Ann Garvin – Author
Where it may have begun:
Writers are observers and I’m the noisiest observer there ever was. It started when my parents packed-up my bossy, noisy, laugh-out-loud self and moved the family from Wyckoff, NJ to the Upper Peninsula of Michigan. Once there, I shut up, quit laughing and sat wide-eyeed trying to figure out how to adapt. I watched every peculiar look I got, noticed every speech pattern, new colloquialism, and got a first-hand look at what it was like to be on the outside looking in. That’s the day I began thinking like a writer.
What I did before I started writing the fun stuff:
I exploded from the U.P. like a soft nerf gob from a straw and travelled all the way to exotic Duluth, MN. Once there I yakked (talked not vomited) my way through Nursing school at The College of St. Scholastica in Duluth, MN. In fact, I talked so much and slept so little that my lung collapsed, I got mononucleosis and tonsilities followed by a tonsillectomy. Each in a different year I attended. In the summers I worked in the Youth Conservation Corps, was a Nanny in Vail, Colorado, waitressed, waitressed some more, taught aerobics in tight pink and black spandex and, became head tour guide at the college. After graduating I learned ASL and became the camp nurse for the blind, deaf, and handicapped, transitioned to paraplegics at Mayo then Post Traumatic Stress patients at the Veteran’s hospital in Madison, WI. Between calling in sick and being convinced, as the nuns at college predicted, that I would kill someone, I enrolled in graduate school. Never once writing a slice of anything beyond a letter home or to friends. EXCEPT I did write a letter to Irma Bombeck who wanted to meet for lunch and, that got me thinking. I must have written something she liked. So, I finished my masters in exercise physiology (Go Badgers) and flinchingly signed up for another tour of torture – PhD in exercise psychology. In between I did theater, backpacked through Europe (twice), swam in Jamaica, Greece, Hawaii, Kuai, and ate my way through Egypt. In between I learned that my mentor found my writing to be among the worst he’d ever tried to edit. In response, I performed in the Vagina Monologues several times and took too long finishing my dissertation. Instead, I got headshots taken and made commercials, learned hypnosis for research purposes, got married, gave birth to my soul mate, gave birth to my other soul mate, graduated and finally, got a job I could get my head around. Teaching. Let the angels sing. Still, forcing the writing that I had to do for science not for love. By then I had become an adequate writer but each sentence was a struggle, each line a night mare. But I did it. I published, got tenure, became a professor, started wearing a mouth guard during the day lest I grind my teeth to nubs writing science.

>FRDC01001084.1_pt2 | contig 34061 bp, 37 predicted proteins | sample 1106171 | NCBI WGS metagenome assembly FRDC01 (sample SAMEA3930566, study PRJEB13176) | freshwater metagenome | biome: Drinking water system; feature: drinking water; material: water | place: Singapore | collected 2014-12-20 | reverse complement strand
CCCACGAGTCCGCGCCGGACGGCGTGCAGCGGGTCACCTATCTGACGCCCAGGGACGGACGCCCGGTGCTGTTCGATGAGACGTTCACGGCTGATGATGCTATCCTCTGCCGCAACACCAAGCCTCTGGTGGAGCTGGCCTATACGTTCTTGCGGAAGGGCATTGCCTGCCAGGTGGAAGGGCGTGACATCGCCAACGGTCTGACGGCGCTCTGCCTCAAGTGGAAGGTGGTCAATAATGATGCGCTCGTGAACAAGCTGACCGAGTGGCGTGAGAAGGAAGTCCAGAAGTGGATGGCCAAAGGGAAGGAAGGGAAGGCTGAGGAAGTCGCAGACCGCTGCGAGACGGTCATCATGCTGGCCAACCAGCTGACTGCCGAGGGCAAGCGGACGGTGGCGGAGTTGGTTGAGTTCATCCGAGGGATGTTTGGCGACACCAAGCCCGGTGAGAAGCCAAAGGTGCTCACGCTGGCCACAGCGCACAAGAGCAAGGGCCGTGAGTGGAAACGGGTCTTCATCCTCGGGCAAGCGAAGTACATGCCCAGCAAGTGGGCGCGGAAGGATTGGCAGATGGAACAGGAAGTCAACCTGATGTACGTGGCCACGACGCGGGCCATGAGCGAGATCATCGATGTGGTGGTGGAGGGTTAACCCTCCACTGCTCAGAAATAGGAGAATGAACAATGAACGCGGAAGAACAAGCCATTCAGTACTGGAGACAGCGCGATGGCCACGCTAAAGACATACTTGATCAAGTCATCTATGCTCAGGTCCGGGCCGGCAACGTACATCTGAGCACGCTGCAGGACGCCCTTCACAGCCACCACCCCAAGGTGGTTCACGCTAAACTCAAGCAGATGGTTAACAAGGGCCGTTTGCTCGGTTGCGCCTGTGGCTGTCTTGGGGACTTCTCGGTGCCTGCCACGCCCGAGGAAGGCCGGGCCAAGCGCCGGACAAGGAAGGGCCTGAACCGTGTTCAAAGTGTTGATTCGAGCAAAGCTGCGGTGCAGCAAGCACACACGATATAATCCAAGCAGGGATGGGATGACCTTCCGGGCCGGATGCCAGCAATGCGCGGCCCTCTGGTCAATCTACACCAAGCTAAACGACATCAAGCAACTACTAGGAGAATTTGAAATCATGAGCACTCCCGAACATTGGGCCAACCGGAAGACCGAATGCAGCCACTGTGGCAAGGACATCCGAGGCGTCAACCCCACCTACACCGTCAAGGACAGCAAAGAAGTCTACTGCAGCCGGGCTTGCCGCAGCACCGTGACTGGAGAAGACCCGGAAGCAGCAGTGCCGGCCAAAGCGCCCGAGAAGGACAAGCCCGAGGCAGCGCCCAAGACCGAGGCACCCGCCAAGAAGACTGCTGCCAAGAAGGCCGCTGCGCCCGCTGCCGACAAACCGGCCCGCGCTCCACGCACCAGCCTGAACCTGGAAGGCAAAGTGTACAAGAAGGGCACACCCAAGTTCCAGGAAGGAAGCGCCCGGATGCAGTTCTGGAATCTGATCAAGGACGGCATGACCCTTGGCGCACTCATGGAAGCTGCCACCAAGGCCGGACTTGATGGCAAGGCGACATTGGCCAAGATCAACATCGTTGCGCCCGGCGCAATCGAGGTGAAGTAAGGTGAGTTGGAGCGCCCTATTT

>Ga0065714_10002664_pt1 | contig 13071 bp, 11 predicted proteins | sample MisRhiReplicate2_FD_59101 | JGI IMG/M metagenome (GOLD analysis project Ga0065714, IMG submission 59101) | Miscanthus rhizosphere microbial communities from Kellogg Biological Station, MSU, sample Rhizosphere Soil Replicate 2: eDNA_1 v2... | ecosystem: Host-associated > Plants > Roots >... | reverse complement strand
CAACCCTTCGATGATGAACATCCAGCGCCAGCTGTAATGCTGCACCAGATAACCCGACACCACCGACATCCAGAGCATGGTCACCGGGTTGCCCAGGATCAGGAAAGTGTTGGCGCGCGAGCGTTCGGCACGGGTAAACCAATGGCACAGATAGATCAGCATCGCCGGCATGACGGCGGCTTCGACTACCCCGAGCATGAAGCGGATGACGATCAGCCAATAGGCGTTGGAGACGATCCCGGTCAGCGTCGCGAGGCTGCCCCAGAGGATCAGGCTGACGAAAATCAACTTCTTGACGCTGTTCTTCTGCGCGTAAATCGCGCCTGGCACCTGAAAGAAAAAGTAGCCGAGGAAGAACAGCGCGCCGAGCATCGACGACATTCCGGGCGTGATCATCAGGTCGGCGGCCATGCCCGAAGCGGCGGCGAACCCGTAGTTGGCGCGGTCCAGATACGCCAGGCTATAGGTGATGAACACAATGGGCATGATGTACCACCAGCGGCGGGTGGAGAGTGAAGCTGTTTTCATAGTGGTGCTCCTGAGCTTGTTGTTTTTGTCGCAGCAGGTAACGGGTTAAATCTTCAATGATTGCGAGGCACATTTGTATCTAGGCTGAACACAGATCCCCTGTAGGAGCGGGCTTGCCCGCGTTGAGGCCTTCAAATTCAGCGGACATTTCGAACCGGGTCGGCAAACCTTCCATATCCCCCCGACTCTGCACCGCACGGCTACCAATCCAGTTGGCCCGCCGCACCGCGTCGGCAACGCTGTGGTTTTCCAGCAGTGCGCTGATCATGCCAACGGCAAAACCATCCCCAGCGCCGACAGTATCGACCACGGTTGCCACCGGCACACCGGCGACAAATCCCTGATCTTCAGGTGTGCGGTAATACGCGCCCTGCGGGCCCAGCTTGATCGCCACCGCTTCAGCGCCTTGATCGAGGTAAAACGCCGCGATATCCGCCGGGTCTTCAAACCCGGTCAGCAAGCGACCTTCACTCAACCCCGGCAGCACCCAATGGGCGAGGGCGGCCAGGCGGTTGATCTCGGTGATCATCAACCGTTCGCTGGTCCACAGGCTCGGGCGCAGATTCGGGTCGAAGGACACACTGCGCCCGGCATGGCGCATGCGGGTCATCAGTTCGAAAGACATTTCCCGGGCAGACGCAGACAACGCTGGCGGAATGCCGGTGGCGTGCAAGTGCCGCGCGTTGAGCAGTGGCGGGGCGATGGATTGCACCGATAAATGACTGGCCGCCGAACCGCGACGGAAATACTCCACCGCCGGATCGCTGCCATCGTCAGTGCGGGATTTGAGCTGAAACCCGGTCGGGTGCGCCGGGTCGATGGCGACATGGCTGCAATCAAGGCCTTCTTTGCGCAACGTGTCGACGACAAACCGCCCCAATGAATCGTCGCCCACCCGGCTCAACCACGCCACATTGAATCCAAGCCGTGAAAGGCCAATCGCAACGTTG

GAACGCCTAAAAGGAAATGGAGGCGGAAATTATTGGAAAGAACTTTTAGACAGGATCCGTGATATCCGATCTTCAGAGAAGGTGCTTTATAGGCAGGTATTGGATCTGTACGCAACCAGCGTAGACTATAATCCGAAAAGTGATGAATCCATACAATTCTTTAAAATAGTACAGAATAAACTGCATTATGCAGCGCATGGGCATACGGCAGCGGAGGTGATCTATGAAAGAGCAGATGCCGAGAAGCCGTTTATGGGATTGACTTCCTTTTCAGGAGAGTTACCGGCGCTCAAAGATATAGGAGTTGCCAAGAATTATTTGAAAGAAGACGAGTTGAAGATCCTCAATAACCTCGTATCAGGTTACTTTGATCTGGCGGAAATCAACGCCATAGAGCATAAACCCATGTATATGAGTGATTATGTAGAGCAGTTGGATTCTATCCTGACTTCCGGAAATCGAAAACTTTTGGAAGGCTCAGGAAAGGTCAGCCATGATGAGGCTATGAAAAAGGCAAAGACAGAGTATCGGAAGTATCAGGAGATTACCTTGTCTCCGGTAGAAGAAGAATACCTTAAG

When the defining moment happened
I was in a hotel, showering in San Francisco when the phone rang. It was the Wisconsin Book Festival (WBF) calling to say that I won second place in their 24-hour writing contest. With absolutely no experience in creative writing, I’d entered a contest where the WBF provided a photograph and the task was to write, in one day, a story of no more than 2000 words and send it off. First short story (Daydream Believer) I’d ever written, first contest I’d ever entered. No one on earth was more surprised than I was.
How I wrote a book and found an agent
(while living in Wisconsin and having virtually no idea how the system worked)
I just hate it when authors make it sound like it was a snap; wrote the book in a weekend, sent out five letters and got four positive responses. That’s not what happened here. I blindly wrote a first draft making all the mistakes new writers make. Inactive language, too much exposition, flash backs, weak plotting and self-indulgent prose. Then I began learning the business of writing and publishing. I went to conferences, writing workshops, and mini-courses. I revised. I listened to how to write a smashing query letter, log line, and synopsis. I sent inquiries to agents and surprisingly got some positive responses followed quickly by rejection. I revised. I questioned who ever paused in their step or made eye contact with me. God love my friends who were among the first to say, “Hey, that’s a funny sentence!” and who never once said to me, “How can you have a PhD and not know how to use a comma?” or “Shut up about your book.” If it weren’t for them, I wouldn’t have done this. I got early readers who weren’t afraid to tell me what did and didn’t work. Mona Beckham came to NYC with me and Kelly Janda was my biggest cheerleader. I met Jacqueline Mitchard who put me up and held my hand at the Maui Writer’s conference patting my head and telling me to get back to it. I sent out more inquiries and got more rejections. How many? I don’t know….75- more I bet. Then I went to the Algonkain Pitch Conference and met Michael Neff, founder and editor of Web del Sol. He graciously read some pages and referred me to Eve Bridburg at Zachary Harmsworth and Schuster. Here’s the best part. She didn’t take me, but she said if I rewrite it, she’ll look again. So guess what I did. I rewrote it and rewrote it again. Start to finish. My ace in the hole? Catherine Adams at Inkslingerediting.com. She read my manuscript and told me exactly what I needed to do to make it human. She’s my writing soul mate. She gets me. The funny thing is, through all these rewrites, the actual story never really changed, my voice never changed –it all just kept getting better. Like I had the black and white outlines in a kids coloring book and I was adding hues and shading. Probably 8 months later Eve read my work and said, “Try again”. I did and she signed me. And I can’t wait to tell you the story of Jackie Canter at Berkley Penguin my editor. It was the universe at work for certain. That’ll be in my blog soon.